Shortly after 6 p.m. when the doors opened at the American Legion Post 34 in Rock Hill, Kenny Allen looked nervously past the wrestling ring – brightly lit in the middle of the otherwise dark room – to the door.
It was early and dozens of people had already arrived to see a night of thrashing all in his honor, but the Rock Hill 12-year-old hoped more would show.
“Not for the money and not for me,” he said. “Just for the experience.”
Kenny fidgeted with his hat which concealed hair starting to grow back and a healing wound where a dog attacked him in May. Kenny was on his way to a neighbor’s house when the dog broke loose of its tether and sunk its teeth into the back of his head, tearing away much of his scalp.
Kenny ran to his home on Ridgecrest Road, holding the back of his head as it gushed blood, and his father and neighbors helped apply pressure to the wound until the ambulance arrived. Kenny was airlifted to the hospital where he was in the intensive care unit and underwent surgeries.
By 7:30 p.m. Saturday the seats were starting to fill up for the wrestling event, a fundraiser for Kenny and his family who are facing mounting medical bills related to Kenny’s attack and other misfortunes that seemed to happen all at once.
Kenny’s hospital stay alone cost $76,000, and many of the bills haven’t arrived yet, said Kenny’s father, Kenny Allen.
Featuring Robert Gibson and Ricky Morton of the 1980s-popular Rock ‘N Roll Express – “the longest tag-team in history,” Gibson said – the event started when Jules Cagle of Rock Hill’s Extended Biker Family Sisters asked friend Chad Adams if he could get the duo’s autographs.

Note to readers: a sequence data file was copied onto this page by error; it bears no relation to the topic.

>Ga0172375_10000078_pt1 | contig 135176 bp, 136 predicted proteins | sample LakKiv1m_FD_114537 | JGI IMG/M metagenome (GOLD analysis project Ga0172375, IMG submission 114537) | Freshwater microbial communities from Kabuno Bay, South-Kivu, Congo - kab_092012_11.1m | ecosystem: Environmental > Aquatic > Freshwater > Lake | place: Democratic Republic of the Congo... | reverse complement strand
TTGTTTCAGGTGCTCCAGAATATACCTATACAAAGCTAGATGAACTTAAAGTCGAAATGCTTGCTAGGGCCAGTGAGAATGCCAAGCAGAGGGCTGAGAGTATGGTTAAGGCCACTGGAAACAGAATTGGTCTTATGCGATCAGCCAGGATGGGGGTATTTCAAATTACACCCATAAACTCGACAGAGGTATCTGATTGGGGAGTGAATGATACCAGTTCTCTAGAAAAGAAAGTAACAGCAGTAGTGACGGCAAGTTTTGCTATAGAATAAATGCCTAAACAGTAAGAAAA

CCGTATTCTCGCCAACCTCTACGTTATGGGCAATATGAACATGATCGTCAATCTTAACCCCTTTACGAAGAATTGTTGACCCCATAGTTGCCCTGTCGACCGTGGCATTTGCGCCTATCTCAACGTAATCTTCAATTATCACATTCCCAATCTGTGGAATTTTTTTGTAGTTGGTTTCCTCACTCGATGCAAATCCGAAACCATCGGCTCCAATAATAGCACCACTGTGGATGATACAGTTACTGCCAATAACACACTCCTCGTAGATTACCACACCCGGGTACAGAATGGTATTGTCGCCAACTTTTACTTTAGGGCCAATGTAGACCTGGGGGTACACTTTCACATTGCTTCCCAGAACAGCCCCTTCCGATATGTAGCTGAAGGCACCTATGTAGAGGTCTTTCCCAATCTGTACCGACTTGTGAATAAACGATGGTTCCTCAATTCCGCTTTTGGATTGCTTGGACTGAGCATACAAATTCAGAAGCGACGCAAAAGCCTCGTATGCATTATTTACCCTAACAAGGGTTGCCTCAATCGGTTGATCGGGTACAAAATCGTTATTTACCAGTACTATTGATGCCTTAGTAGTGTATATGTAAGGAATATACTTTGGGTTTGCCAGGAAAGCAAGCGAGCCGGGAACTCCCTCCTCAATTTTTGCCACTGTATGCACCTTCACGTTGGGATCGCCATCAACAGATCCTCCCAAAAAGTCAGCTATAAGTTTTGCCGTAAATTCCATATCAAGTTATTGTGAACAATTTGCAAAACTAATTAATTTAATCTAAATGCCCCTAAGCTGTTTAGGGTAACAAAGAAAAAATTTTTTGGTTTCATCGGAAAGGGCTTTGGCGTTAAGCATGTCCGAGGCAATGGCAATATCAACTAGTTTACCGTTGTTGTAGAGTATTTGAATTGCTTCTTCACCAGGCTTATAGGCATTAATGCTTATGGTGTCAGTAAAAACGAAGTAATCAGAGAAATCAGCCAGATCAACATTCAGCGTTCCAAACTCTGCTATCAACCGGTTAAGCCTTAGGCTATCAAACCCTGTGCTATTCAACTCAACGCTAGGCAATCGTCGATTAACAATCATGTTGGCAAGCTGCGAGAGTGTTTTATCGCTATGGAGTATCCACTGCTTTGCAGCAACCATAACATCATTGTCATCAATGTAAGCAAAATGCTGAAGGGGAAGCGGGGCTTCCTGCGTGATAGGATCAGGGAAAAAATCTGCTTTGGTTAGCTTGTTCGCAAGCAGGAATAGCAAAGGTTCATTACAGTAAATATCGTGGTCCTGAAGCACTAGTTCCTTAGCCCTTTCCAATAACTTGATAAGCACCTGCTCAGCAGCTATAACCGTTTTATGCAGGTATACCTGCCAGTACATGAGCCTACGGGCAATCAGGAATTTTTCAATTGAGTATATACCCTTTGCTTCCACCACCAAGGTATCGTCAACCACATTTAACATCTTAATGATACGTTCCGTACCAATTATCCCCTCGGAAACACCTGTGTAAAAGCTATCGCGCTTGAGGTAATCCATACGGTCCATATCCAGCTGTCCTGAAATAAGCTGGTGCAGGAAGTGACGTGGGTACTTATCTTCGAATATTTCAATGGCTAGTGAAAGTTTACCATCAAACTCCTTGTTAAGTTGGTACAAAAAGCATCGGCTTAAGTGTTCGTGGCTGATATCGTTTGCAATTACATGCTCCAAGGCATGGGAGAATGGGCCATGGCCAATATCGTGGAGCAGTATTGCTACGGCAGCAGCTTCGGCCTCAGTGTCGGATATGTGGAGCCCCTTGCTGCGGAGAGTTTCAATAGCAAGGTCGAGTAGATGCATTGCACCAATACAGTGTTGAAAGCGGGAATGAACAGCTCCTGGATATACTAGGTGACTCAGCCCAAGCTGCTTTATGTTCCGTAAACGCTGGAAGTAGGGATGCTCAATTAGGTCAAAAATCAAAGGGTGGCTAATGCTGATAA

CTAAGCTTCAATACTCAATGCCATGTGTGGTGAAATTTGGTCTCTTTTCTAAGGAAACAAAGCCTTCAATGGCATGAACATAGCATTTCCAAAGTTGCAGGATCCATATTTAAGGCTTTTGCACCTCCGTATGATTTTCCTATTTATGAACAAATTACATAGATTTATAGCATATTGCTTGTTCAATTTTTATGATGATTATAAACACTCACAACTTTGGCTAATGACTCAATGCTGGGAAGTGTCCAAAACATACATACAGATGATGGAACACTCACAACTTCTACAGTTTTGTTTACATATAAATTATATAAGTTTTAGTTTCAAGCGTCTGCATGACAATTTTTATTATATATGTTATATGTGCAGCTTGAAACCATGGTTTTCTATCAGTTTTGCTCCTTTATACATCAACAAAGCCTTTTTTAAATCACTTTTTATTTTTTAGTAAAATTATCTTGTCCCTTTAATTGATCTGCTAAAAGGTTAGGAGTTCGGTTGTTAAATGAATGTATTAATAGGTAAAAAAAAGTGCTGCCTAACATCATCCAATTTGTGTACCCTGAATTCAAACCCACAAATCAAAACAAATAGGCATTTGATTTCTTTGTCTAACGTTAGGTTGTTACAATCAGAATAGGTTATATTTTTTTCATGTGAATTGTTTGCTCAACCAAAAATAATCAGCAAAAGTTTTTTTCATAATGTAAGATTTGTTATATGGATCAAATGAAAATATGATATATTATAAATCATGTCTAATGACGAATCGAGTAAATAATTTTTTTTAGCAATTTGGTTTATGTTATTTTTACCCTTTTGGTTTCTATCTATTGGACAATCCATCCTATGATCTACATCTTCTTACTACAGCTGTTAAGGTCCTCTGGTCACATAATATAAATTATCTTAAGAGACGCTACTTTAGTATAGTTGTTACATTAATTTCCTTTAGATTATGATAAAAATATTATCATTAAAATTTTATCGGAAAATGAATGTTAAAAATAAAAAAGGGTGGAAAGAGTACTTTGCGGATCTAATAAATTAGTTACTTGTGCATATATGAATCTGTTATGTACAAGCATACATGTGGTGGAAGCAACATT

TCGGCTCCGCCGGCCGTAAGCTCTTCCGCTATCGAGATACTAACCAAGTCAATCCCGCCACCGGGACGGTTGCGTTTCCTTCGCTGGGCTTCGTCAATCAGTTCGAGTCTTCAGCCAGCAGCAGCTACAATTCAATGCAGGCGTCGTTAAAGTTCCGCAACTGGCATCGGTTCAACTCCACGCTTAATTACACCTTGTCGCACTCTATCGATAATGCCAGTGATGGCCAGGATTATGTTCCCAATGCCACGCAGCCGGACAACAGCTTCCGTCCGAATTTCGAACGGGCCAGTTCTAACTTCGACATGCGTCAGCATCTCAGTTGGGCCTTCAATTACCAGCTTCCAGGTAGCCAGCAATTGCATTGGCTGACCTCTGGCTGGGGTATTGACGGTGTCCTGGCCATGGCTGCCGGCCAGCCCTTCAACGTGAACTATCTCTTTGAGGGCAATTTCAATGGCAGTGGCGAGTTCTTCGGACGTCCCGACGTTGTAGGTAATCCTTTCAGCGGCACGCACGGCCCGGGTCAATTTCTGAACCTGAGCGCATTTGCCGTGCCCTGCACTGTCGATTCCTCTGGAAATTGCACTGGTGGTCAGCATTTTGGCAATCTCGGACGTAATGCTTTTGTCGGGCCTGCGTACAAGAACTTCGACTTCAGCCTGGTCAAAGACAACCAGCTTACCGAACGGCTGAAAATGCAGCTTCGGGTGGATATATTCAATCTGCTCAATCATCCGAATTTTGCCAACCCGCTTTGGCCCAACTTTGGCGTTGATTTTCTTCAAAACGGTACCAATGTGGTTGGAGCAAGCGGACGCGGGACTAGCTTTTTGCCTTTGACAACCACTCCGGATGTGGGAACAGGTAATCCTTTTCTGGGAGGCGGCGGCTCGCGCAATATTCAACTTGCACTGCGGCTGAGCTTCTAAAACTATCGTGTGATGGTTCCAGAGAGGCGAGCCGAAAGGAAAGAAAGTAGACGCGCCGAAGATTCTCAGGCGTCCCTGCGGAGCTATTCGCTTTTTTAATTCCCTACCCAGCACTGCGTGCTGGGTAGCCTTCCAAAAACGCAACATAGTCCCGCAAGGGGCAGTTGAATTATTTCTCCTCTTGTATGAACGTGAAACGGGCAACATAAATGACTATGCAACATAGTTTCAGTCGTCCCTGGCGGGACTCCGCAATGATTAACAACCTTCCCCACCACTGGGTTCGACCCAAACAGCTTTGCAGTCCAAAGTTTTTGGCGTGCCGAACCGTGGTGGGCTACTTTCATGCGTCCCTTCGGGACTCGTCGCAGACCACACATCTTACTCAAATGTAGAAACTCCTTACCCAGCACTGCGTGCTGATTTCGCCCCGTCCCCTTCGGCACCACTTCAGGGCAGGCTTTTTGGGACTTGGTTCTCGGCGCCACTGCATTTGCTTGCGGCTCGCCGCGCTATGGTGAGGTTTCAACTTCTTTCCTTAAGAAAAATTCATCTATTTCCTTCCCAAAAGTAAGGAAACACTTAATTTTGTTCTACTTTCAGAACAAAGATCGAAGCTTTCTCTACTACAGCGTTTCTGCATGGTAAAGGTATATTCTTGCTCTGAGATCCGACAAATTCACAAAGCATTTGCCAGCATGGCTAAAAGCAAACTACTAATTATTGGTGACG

Adams came back and did her one better, bringing news that the wrestlers would come put on a show instead. Then a host of other wrestlers from the area wanted to get on board, and a full-fledged fundraiser to help the Allens resulted.
Sandy Boswell also of the Sisters was collecting admission money at the door. She said she even had people come in just to drop off a donation without staying for the wrestling.
“I had a lady drop me a $200 check” and walk out, she said. “That’s pretty nice.”
Not about the money
Things have been tough for the Allens who were cheerful and grateful Saturday.
Though Kenny said he’s starting to feel more “comfortable” at home, his mother Becki Allen says he’s been having trouble sleeping and won’t go for walks with her, preferring to stay near their home.
“Hopefully just with time and praying and talking with him that will get better,” she said.
Kenny hasn’t seen the last of hospital rooms either. He still faces reconstruction surgeries and hair implants. How many and for how long, the family still doesn’t know, she said.
The Allens also suffered other misfortunes around the same time as Kenny’s attack.
Just days earlier, his father had a heart attack, his grandmother had a heart attack and his mother’s new car was damaged. Later, their house was burglarized and Kenny’s grandmother passed away.
“It was like a mountain on top of me,” Kenny’s father said.
He turned to God for guidance and says the family will make it through. The outpouring of support has been a blessing, they said.
Becki Allen said what has helped them through isn’t “about the money or the benefits.”
It’s been the people in the grocery store who recognize Kenny and pray over him, and the people at work who always ask about him.
The big rumble at the American Legion was just one of several fundraising events planned for the family. Members of the Allens’ church, Faith Family Christian Center, have helped out by hosting a carnival, barbecue and some even shaved their heads in solidarity with Kenny.
Looking out at the crowd forming, Kenny’s father said, “I can’t begin to tell you how much it touches my heart.”
Jamie Self 803-329-4062